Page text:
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Dodd Puts His Foot Down

October 18, 2007 - by Donny Shaw

This morning The Washington Post announced that Senate Democrats have decided to cave to President Bush by providing retroactive legal immunity for telecom companies that participated in the warrantless wiretapping program without even knowing the extent of their lawbreaking.

>Senate Democrats and Republicans reached agreement with the Bush administration yesterday on the terms of new legislation to control the federal government’s domestic surveillance program, which includes a highly controversial grant of legal immunity to telecommunications companies that have assisted the program, according to congressional sources.
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>Disclosure of the deal followed a decision by House Democratic leaders to pull a competing version of the measure from the floor because they lacked the votes to prevail over Republican opponents and GOP parliamentary maneuvers.
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>The collapse marked the first time since Democrats took control of the chamber that a major bill was withdrawn from consideration before a scheduled vote. It was a victory for President Bush, whose aides lobbied heavily against the Democrats’ bill, and an embarrassment for House Speaker Nancy Pelosi (D-Calif.), who had pushed for the measure’s passage.
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>The draft Senate bill has the support of the intelligence committee’s chairman, John D. Rockefeller IV (D-W.Va.), and Bush’s director of national intelligence, Mike McConnell. It will include full immunity for those companies that can demonstrate to a court that they acted pursuant to a legal directive in helping the government with surveillance in the United States.
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>Such a demonstration, which the bill says could be made in secret, would wipe out a series of pending lawsuits alleging violations of privacy rights by telecommunications companies that provided telephone records, summaries of e-mail traffic and other information to the government after Sept. 11, 2001, without receiving court warrants. Bush had repeatedly threatened to veto any legislation that lacked this provision.

This on the same day that Democrats in the House failed in their much anticipated attempt to override Bush’s veto of the children’s health bill. Not a good day for the majority — but then, suddenly, there’s this:

>Senator Chris Dodd [pictured above] plans to put a hold on the Senate FISA renewal bill because it reportedly grants retroactive immunity to telephone companies for any role they played in the Bush administration’s warrantless eavesdropping program, Election Central has learned.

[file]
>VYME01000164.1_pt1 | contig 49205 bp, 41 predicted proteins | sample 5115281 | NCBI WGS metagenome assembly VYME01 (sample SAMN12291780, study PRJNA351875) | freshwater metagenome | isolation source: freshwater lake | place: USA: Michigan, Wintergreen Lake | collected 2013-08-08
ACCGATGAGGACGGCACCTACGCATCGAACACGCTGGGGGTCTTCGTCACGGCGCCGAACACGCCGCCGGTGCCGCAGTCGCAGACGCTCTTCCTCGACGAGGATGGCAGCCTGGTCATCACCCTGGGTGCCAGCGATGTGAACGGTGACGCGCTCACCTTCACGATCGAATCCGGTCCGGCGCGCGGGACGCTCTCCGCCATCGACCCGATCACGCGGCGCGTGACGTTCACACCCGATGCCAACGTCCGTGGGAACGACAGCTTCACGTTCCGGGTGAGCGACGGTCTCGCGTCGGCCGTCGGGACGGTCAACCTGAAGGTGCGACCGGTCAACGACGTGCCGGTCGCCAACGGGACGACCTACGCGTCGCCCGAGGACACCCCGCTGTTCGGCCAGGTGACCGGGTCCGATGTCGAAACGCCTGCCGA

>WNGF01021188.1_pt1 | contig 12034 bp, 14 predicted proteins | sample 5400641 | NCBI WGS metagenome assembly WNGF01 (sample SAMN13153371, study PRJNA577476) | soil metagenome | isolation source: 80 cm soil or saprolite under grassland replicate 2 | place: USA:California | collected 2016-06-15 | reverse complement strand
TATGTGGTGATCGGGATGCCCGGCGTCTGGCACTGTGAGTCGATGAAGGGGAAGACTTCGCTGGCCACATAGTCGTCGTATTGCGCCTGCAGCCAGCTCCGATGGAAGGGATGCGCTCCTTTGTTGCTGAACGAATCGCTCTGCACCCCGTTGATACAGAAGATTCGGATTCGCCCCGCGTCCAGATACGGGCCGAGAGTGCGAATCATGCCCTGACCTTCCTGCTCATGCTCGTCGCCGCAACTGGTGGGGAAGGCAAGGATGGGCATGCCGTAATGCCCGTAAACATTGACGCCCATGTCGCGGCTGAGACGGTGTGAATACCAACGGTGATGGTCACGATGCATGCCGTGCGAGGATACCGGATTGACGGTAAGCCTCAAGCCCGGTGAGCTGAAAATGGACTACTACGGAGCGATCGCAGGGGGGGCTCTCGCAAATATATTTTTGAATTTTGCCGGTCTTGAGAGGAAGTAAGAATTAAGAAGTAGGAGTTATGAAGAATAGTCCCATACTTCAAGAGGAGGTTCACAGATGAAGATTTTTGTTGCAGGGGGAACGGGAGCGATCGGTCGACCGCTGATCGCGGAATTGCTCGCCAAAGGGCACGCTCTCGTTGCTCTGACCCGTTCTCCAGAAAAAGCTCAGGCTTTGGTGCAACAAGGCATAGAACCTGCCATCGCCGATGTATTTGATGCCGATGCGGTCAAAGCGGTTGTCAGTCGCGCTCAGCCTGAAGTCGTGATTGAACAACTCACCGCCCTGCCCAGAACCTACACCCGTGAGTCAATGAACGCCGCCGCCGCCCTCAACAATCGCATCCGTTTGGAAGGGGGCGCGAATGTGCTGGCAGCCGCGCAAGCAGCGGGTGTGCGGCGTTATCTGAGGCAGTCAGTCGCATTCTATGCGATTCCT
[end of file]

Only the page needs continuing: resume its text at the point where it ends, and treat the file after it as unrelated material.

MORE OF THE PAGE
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>Dodd will send a letter to Senate Majority Leader Harry Reid this afternoon informing him of his decision. Dodd also plans to put up a page today at his campaign Web site where opponents of the immunity provision can register their opposition.
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>…
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>By doing this, Dodd can effectively hold up the telecom immunity bill, because bills are supposed to have unanimous consent in the Senate before going forward. One Senator can make it very difficult to bring a bill to the floor by objecting to allowing it to go to a vote.

Democrats agreed to proved immunity to the telecoms so that the President would agree to sign a bill to correct an unpopular bill they passed in August that cemented the administration the ability to eavesdrop on conversations on Americans without a warrant or congressional oversight. By blocking the telecom immunity provision, Dodd will block this too. But since many Democrats consider the new requirements in the correction bill to be too weak anyways, so stalling it will be outweighed by the morale boost from finally having a Democrat in Congress say “no” to the administration.

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Comments

  • Anonymous 10/19/2007 1:49am

    I agree with the immunity. If the federal government can’t make up it’s mind about the legality of the this act then what is a telecom company supposed to do if it receives a request for information. If they give the info they could be breaking the law. If they don’t give the info they could be breaking the law. They are screwed either way.

    If the act is decided to be illegal then the only person that should be held accountable (i.e. sued) is the person who made the decision (i.e. the federal government). You can’t sue the telcom company for just trying it’s best to comply with conflicting messages from washington.

  • Anonymous 10/19/2007 11:52am

    >You can’t sue the telcom company for just trying it’s best to comply with conflicting messages from Washington.

    You can if the conflicting messages are:
    1. The Law
    2. The administration’s requests.

    The law is pretty clear on what kind of information the telecoms can give to the government, and what kind of warrants the government needs or doesn’t need.

    The behaviour of the telecoms is currently being investigated in court, as it should be. This immunity bill looks to go over the head of the courts and just say “Well, since the government asked then it’s ok.” If that were so, why have said laws in the first place?

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